At his christening, Balin is proclaimed as the victim of a heavy prophecy: he shall be known as the noblest knight in England! But- he’ll bring misfortune wherever he goes, bring down two kingdoms in a single day, strike the Dolorous Stroke, and in the end, destroy the knight he loves most in the world. His mother just hopes he’ll marry a nice northern girl. As he gets older and starts his adventures, he seems doomed to fulfill this prophecy, but is there a way to escape his fate?
I love Gerald Morris. I have been reading his books since I can’t even remember when. I checked them out almost every time I was at the library and read them again and again and again. They made the Arthurian tales come alive for me, and more than that, they made the idea of retellings stick in my head and lodge there in a very satisfactory way. I was incredibly saddened when the Squire’s Tale series started drawing to a close- sad, but also content, because everything was as it needed to be. So when I head rumor of a series of Arthurian retellings for a younger audience, I was intrigued.
And they’re just as wonderful.
Like the other installments (none of which have to be read in the order in which they’re written) this book is laugh out loud funny, with a keen sense of absurdity and a Shakespearean delight in highlighting the ridiculous. And the humor isn’t just for kids- adults can fully appreciate the sly, understated wit in the repartee, even as kids giggle over the accidental happenings. They’re easy stories but they’re not dumbed down, perfect for any child who’s ever loved knights and damsels-not-in-any-distress-thank-you-very-much.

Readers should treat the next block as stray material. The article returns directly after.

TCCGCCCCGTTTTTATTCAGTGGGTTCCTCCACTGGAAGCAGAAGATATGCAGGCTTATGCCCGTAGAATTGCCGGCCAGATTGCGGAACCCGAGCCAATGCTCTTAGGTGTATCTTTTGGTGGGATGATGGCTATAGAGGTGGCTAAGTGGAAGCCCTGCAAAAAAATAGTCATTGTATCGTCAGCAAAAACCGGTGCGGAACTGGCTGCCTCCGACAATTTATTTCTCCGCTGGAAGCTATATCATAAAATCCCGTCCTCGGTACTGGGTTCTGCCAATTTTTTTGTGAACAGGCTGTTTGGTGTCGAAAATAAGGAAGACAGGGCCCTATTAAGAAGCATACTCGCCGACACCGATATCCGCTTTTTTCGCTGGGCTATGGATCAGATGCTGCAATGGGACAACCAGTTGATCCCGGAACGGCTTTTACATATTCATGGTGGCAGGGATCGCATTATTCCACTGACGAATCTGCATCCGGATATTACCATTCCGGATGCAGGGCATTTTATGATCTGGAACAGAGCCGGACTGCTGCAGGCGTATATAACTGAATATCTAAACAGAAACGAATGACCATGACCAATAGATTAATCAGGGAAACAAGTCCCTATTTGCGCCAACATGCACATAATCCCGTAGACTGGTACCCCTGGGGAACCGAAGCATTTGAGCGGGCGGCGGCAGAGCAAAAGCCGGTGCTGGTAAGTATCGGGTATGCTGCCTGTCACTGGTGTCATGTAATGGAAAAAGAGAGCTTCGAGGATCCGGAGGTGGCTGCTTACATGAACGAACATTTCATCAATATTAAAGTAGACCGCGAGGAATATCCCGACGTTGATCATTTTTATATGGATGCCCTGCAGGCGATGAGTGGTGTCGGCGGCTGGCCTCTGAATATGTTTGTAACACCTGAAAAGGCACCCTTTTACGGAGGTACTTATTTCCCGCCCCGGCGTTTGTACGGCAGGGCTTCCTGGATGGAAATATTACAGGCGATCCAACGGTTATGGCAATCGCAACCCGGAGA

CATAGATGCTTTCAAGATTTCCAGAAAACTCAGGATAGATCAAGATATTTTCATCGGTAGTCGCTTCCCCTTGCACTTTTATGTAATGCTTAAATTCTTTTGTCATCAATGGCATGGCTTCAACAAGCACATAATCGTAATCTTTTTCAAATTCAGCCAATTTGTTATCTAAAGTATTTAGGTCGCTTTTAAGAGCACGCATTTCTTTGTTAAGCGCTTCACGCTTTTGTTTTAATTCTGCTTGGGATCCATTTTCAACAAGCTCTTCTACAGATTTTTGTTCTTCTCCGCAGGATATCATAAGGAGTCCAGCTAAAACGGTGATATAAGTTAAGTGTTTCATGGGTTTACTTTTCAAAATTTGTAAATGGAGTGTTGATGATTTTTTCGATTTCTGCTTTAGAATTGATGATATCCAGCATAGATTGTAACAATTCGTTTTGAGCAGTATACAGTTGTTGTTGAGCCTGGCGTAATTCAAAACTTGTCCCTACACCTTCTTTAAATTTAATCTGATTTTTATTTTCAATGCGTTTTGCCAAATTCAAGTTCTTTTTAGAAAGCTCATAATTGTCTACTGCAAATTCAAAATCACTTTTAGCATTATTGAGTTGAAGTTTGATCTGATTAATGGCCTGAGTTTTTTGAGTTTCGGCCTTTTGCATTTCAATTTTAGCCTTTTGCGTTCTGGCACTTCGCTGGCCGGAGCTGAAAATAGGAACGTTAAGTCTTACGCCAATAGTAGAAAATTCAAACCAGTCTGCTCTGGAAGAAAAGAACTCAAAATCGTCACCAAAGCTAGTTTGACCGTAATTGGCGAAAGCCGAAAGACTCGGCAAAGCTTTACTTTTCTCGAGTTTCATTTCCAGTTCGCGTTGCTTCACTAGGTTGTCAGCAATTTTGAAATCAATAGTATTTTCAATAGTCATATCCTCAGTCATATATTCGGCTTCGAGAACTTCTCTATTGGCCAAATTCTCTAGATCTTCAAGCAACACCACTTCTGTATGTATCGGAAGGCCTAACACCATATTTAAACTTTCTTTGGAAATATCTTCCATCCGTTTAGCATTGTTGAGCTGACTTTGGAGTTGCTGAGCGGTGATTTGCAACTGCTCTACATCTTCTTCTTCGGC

The illustrations are perfectly pitched, a little cartoony but not distracting. They help to break up the page for newer or reluctant readers, but there aren’t so many that they overshadow the text and the story in any way. This is a perfect book to read aloud with kids. What’s more, they’ll learn scads of fun words without even realizing they’re improving their vocabulary.
There are fabulous lessons in each of the Knights’ Tales books, but they’re not presented as morals. There isn’t a big block of bold print somewhere near the end saying “HEY LOOK AT THIS THING I AM TEACHING YOU”. They’re presented with the same tongue-in-cheek widsom as all the other accolades and foibles the characters present. Everything Sir Balin does seems to fit perfectly within the bounds of the prophecy, so that even when he deliberately sets out to obfusticate it, he still seems to be fulfilling it. But as his mother, his brother, and the adventurous Lady Annalise remind him, prophecies are just words. Ultimately, his life and his choices are his own, to do with as he will. It’s foolish to let a few words by a raving old woman make you scared to live your life. But, as with any wisdom that’s granted rather than earned, it takes time for him to appreciate the truth of their sentiments.
These books are a fabulous addition to any home or classroom library, and for more advanced readers, be sure to check out The Squire’s Tale, the first book of his older readers series.
Until next time~